Halogen cycles as important contribution for stabilising the electricity grid and for de-fossilisation of a future industrial society

Organic halogenated compounds and polymers feature unique properties. They are key components for many modern technologies. However, these compounds are environmentally problematic, and their recycling is often based on high-temperature total oxidation by combustion. This leads to high energy consumption, release of large amounts of CO2, and loss of the underlying carbon skeleton. Halocycles targets a disruptive paradigm, that is the use of electrochemical processes to split the carbon-halogen bonds and recover the halogens as anions as well as the intact carbon skeleton as building blocks for a circular economy based around halogenated compounds. Halocycles targets electrosynthetic approaches capable of operating with intermittent electricity supplies, so that excess electricity produced from sun or wind power can be utilised to drive these processes.

Many of these highly halogenated compounds are widely used due to their outstanding stability. In particular, the use and sensible recycling of polychlorinated compounds such as PVC or lindane waste represent a central challenge, the electrochemical conversion also enables a dioxin-free route.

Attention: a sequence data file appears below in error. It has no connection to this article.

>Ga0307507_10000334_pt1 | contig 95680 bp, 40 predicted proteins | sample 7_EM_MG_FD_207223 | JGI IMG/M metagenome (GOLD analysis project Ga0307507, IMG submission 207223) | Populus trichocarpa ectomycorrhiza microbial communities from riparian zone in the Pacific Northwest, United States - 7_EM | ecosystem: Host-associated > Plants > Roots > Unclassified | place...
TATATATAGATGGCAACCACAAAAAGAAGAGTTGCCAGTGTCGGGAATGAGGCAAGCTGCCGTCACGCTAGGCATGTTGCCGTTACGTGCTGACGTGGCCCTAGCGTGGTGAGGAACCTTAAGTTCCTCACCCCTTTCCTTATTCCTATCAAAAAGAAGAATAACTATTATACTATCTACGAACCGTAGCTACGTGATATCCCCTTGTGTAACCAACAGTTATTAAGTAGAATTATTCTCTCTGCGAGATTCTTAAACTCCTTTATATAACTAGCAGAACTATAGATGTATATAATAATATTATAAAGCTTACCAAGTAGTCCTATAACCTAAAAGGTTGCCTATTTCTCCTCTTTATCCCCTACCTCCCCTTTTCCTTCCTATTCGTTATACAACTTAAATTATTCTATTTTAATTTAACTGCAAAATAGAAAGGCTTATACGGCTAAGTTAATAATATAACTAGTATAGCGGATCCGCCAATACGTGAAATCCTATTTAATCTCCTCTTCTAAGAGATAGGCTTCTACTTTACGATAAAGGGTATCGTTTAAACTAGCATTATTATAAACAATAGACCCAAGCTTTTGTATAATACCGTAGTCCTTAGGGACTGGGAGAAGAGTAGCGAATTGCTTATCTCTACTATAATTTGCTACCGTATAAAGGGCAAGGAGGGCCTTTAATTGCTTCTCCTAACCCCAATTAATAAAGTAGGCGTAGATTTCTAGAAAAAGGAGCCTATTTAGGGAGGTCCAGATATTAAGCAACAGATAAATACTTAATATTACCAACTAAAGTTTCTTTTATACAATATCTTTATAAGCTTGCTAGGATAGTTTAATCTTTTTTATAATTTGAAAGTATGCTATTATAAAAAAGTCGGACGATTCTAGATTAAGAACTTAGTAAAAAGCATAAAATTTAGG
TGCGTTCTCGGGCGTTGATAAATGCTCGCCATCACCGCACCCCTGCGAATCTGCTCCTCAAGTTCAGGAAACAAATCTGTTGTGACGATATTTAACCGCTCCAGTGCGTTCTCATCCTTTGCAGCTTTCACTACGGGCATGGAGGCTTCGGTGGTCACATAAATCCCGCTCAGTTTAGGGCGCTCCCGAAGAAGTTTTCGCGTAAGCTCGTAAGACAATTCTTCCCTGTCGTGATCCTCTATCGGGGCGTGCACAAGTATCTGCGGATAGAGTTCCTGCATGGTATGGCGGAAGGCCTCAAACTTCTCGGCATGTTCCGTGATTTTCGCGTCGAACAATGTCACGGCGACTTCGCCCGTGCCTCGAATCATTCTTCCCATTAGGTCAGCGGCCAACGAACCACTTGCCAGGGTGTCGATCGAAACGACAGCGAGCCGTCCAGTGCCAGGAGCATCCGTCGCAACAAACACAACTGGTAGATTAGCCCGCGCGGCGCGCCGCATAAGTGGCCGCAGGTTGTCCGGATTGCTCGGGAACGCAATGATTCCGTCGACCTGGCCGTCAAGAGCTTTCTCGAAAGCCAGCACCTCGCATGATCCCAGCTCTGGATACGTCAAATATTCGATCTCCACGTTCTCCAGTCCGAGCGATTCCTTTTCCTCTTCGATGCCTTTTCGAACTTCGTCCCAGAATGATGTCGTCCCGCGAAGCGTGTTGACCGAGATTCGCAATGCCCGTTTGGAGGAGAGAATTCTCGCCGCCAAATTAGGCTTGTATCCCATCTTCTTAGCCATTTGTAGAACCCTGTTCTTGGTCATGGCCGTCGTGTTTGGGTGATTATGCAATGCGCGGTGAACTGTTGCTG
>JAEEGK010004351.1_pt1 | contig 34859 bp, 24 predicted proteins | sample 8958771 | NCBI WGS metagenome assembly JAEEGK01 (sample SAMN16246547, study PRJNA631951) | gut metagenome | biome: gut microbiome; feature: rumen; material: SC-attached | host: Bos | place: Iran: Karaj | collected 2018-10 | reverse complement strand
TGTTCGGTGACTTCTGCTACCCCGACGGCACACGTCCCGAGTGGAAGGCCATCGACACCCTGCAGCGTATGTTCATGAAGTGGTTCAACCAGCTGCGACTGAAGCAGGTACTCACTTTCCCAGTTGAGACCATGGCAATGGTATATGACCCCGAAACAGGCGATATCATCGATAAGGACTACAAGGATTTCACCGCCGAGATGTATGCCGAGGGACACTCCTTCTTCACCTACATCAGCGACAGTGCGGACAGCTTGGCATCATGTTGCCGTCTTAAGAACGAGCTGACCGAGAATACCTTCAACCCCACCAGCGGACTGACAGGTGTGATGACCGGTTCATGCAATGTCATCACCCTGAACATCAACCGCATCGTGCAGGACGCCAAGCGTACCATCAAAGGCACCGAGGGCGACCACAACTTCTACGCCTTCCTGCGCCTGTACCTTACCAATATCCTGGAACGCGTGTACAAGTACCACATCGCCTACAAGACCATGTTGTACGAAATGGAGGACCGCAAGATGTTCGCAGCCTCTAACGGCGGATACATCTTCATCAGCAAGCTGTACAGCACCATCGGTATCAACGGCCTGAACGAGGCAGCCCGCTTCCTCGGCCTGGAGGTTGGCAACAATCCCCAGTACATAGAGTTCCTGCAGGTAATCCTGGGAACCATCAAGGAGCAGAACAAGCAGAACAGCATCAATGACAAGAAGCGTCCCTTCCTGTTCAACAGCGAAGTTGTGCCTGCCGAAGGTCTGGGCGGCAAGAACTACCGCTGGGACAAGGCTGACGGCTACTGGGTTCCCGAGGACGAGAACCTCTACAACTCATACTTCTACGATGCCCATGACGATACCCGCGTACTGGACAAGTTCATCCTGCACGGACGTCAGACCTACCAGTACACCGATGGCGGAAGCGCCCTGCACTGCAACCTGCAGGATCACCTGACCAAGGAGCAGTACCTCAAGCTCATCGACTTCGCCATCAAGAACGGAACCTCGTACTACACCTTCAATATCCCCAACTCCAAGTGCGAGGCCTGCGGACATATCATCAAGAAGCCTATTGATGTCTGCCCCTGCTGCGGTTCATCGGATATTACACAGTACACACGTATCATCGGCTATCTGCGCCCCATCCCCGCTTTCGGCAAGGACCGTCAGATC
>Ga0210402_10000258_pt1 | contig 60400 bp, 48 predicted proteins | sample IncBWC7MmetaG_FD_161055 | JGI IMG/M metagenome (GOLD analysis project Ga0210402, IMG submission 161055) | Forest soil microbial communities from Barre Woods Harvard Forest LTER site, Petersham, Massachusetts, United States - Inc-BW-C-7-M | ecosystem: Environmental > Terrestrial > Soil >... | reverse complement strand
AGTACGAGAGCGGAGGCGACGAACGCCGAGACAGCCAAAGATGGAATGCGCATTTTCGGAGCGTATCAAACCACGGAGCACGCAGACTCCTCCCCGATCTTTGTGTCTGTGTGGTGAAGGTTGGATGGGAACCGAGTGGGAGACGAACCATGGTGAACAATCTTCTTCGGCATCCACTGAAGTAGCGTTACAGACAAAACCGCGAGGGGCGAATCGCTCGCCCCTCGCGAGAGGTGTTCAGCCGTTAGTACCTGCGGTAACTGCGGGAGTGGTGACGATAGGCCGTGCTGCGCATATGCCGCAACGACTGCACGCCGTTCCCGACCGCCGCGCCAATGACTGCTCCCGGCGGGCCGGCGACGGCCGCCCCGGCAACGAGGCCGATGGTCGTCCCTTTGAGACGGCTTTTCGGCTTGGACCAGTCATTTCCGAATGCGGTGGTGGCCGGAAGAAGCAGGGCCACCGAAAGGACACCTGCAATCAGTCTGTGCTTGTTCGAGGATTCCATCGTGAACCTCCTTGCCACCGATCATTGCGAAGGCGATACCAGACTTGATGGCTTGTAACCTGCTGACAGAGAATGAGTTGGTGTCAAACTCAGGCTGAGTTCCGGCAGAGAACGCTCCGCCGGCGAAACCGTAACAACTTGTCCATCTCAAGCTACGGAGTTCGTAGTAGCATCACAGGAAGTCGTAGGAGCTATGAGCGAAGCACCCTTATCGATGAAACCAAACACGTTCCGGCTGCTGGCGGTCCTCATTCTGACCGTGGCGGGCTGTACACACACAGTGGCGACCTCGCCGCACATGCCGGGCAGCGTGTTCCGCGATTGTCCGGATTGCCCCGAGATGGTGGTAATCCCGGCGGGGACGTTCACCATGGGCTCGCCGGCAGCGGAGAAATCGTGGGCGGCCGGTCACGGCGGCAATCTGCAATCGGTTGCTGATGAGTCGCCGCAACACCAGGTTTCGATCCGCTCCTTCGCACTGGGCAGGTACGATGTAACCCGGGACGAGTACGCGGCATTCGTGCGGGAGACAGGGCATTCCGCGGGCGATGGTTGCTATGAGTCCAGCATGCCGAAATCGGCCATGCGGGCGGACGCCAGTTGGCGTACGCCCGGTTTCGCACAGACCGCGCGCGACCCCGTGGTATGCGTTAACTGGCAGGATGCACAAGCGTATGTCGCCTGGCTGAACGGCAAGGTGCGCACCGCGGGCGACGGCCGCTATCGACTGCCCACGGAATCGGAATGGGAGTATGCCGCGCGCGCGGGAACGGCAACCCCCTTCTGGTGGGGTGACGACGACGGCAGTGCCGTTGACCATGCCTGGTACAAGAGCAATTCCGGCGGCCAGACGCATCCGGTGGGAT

The electro-conversion of highly fluorinated residual streams (Teflon, PFA, etc.) will pose the greatest challenge, as it is necessary to work at strongly negative electrical potentials. For later applicability requires not only robust electro-conversion but also suitable processes, analysis, and purification of the potentially complex mixtures.

When converting highly halogenated compounds, toxicological consideration is essential. Furthermore, both the flexible electrochemical stage and the process engineering steps will be analysed in terms of materials and economics to assess the contribution to a possible halogen circular economy. Here, we expect that realising the goals of Halocycles will not only increase resource efficiency, but also open up further opportunities for raw material sovereignty, which has far-reaching implications for value creation from residual material streams and pave a path to a circular halogen economy.